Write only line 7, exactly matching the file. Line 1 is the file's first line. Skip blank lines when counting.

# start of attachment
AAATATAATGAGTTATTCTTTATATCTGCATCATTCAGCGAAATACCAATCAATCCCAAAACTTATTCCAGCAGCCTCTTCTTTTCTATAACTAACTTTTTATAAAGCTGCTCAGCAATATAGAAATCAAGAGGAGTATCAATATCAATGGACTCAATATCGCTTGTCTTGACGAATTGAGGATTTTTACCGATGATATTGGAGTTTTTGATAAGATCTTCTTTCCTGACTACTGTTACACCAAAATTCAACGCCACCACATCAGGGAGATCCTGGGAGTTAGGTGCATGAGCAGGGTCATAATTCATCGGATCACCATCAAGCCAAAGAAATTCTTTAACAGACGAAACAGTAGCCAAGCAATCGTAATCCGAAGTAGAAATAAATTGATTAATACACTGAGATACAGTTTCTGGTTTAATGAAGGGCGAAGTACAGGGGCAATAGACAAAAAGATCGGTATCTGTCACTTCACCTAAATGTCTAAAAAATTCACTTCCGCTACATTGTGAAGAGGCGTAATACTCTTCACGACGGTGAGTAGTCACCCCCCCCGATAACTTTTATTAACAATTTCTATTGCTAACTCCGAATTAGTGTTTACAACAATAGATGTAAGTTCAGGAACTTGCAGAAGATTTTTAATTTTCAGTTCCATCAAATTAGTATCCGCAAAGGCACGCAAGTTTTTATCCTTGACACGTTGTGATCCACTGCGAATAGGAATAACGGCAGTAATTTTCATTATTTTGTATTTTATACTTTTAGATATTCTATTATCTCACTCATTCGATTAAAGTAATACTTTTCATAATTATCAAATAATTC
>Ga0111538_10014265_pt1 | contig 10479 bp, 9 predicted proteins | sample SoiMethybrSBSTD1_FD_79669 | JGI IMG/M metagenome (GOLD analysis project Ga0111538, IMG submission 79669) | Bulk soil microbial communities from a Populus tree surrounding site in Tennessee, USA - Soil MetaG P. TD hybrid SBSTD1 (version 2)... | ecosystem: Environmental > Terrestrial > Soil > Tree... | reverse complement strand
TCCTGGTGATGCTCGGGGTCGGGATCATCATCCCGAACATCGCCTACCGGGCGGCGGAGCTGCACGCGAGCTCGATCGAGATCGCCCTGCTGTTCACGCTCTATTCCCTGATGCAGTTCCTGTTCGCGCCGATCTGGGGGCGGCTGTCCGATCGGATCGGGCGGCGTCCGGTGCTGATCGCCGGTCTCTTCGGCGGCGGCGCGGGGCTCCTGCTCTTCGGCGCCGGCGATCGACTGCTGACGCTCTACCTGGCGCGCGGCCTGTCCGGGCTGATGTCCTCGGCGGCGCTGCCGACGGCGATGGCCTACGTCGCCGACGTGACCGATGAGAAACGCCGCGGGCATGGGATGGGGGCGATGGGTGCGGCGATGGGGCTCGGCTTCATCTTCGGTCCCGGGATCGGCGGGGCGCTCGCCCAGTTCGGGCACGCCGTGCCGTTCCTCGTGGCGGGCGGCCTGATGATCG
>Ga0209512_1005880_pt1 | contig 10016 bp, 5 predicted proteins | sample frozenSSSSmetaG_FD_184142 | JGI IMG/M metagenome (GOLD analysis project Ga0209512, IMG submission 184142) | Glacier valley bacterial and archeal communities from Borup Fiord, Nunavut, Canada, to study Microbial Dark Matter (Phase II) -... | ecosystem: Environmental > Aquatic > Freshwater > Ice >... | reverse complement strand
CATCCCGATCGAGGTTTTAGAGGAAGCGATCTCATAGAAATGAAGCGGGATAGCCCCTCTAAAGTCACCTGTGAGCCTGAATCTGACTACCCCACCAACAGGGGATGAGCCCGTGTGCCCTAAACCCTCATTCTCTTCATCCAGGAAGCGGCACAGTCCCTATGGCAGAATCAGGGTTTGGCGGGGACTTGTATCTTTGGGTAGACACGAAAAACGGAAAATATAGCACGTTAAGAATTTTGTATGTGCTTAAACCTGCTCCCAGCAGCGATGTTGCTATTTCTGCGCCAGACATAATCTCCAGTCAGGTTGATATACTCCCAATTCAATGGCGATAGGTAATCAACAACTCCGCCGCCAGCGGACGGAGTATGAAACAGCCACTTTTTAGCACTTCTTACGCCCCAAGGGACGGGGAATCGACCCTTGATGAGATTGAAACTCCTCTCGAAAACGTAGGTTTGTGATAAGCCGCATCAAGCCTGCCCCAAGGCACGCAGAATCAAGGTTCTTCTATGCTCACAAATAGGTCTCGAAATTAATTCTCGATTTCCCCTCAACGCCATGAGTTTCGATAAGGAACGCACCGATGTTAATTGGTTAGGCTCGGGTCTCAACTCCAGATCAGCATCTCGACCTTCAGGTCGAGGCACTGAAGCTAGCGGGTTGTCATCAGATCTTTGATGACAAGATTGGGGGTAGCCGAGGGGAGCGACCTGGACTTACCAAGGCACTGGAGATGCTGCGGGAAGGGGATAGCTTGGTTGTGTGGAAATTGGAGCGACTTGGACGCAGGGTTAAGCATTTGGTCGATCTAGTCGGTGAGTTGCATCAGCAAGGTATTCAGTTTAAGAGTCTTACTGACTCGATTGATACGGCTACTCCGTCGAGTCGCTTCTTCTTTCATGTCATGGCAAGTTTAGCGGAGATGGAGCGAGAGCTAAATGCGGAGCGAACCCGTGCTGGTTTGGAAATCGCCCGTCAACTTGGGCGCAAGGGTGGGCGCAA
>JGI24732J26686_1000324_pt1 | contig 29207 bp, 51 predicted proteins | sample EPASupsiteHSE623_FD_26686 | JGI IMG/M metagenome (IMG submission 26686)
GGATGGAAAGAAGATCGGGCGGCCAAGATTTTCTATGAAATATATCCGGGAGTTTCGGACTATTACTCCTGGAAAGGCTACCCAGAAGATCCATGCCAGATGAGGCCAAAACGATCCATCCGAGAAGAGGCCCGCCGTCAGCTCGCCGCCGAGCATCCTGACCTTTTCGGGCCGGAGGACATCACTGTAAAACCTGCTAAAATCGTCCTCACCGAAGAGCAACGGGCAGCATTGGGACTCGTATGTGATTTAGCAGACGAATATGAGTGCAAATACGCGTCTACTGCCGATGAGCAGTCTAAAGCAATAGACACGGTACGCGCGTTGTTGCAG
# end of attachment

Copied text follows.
GGATGGAAAGAAGATCGGGCGGCCAAGATTTTCTATGAAATATATCCGGGAGTTTCGGACTATTACTCCTGGAAAGGCTACCCAGAAGATCCATGCCAGATGAGGCCAAAACGATCCATCCGAGAAGAGGCCCGCCGTCAGCTCGCCGCCGAGCATCCTGACCTTTTCGGGCCGGAGGACATCACTGTAAAACCTGCTAAAATCGTCCTCACCGAAGAGCAACGGGCAGCATTGGGACTCGTATGTGATTTAGCAGACGAATATGAGTGCAAATACGCGTCTACTGCCGATGAGCAGTCTAAAGCAATAGACACGGTACGCGCGTTGTTGCAG